"My Memories of the San Francisco Earthquake and Fire of April 18, 1906"
by
Mary Myrtle Longinetti Shaw


On April 18, 1906, Myrtle was fourteen years old.  These are her recollections of her family's experience after the earthquake.

 
     "On this dreadful morning I awoke at 5:15 a.m. and felt our house rocking like a cradle.  I immediately ran to my mother and dad's room and clearly remember my dad saying, 'There will be lots of fires today.'  We all immediately dressed and the next shock we got was that the back of our house had collapsed.  Fifteen minutes later my mother would have been killed as she would have been cooking my dad's breakfast at 5:30 a.m.  To our sorrow, my poor dog "Prince" and our canary "Dickie" were killed.

          The next thing we were ordered to leave as the militia told us they were going to dynamite our whole district, living on Jessie St. at the corner of Mint.  We left our few pieces of furniture in a corner of the Mint, taking one chair for my grandmother.  At 8:30 a.m., another terrible shake came and I thought it was the end of the world.

          We then started on our way as true refugees.  We could not go very far because my dear old grandmother was very feeble and had not been out of the house in several years.  We crossed Market St. opposite of 5th and Powell.  The militia put up wire ropes as though we were going to watch a parade and from there, I saw the Examiner and all the buildings up to the Emporium burn, which was so close we had to move on.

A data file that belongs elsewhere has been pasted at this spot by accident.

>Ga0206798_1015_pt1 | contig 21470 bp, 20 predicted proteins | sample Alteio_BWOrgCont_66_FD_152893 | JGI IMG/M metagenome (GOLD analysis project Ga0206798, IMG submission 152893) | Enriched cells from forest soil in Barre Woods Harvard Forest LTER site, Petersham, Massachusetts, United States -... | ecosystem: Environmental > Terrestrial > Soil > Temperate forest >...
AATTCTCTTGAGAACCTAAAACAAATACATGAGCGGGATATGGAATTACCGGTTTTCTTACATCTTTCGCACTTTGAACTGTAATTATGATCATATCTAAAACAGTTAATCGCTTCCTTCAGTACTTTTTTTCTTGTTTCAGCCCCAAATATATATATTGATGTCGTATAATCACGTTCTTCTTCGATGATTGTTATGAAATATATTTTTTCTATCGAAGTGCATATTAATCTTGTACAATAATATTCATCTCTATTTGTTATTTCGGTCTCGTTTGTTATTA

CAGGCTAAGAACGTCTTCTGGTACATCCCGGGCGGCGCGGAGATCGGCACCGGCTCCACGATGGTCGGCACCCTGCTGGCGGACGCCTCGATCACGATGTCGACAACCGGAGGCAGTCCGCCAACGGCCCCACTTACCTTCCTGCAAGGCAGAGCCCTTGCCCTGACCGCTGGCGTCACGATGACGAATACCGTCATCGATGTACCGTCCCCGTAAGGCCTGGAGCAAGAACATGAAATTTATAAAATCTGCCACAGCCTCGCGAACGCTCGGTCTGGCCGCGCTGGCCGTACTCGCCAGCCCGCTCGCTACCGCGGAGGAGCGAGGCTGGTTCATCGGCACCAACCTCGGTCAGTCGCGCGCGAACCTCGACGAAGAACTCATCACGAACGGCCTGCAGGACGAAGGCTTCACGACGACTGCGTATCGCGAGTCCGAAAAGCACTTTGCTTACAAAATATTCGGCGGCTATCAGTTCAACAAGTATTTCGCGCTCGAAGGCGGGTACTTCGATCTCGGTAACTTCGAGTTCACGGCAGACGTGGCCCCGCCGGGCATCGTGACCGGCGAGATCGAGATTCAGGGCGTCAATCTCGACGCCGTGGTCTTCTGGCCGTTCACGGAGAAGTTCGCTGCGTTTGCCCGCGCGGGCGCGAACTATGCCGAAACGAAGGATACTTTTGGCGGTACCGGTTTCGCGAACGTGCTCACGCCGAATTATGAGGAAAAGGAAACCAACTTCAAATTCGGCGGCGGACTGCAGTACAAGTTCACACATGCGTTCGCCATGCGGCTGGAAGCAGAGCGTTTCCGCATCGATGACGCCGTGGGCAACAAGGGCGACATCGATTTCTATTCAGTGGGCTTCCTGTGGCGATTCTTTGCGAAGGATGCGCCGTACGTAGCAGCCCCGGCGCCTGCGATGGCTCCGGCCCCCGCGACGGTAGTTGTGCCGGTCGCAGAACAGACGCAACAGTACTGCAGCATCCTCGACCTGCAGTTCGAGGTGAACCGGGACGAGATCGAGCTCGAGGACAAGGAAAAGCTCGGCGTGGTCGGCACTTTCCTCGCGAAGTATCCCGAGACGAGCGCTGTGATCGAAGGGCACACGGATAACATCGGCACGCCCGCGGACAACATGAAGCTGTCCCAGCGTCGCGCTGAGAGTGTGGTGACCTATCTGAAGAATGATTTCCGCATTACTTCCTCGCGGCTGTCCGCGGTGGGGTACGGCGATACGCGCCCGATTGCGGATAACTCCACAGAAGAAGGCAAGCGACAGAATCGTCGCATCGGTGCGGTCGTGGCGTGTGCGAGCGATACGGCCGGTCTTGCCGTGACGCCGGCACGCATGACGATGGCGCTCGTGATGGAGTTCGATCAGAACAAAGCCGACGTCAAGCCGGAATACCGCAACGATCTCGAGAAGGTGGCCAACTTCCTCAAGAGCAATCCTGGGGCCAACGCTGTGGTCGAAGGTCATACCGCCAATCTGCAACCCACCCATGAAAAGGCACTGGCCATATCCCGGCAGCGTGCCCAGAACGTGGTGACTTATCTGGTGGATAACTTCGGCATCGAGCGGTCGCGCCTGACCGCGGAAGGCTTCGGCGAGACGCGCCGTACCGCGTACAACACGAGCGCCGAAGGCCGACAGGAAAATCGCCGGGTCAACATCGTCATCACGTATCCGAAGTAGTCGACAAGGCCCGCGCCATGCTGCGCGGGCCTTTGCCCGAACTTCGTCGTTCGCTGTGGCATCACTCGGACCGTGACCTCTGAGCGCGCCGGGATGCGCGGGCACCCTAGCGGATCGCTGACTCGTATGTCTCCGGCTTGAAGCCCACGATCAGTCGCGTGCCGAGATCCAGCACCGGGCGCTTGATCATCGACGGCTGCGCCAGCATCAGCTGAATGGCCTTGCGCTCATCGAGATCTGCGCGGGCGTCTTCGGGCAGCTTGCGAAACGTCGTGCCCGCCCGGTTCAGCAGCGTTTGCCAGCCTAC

We slowly walked up to Mason, up Eddy to Taylor for a block and had to stop.  A kind gentleman offerred us to stay in his house one night as they were going to move that morning, but on account of the quake, could not, so we were very happy.  We were just dozing off to sleep when a policeman knocked hard on the door and yelled, 'Everyone out.'  We were then in the midst of the fire. 

          We walked down Taylor to Market, then down to 5th and then saw the Flood Building on fire at about 11:00 p.m.  We were ordered down 5th to Mission. As we walked by our house, we could see that all of our belongings were burned and you could see the stove standing alone.  People were laying on the car tracks but we sat down on the side to wait until morning.  We then slowly walked down Mission St. which was all broked up and dear St. Patrick's Church, where I was baptized, was down to the ground.  When we arrived at the Ferry Building, we received free transportation to Oakland where my dear Uncle Johnny rented an apartment for us and filled the cupboards with food. 

          My dear mother took ill from the shock and died just six months later on October 21, 1906.  I lived in Oakland until 1910, then came back to San Francisco."
 
 

From the Journal of Mary Myrtle Longinetti Shaw
                                                                                    Age 75 - Christmas 1967

 
John Baptista Longinetti was born in Genoa, Italy in 1849.  In 1851, he came to the United States with his parents.  In the mid-1870's, he married Minnie Lemasney.  She was born in Shasta County, California in 1858, the daughter of Irish immigrants Thomas Lemasney and Mary Nevin.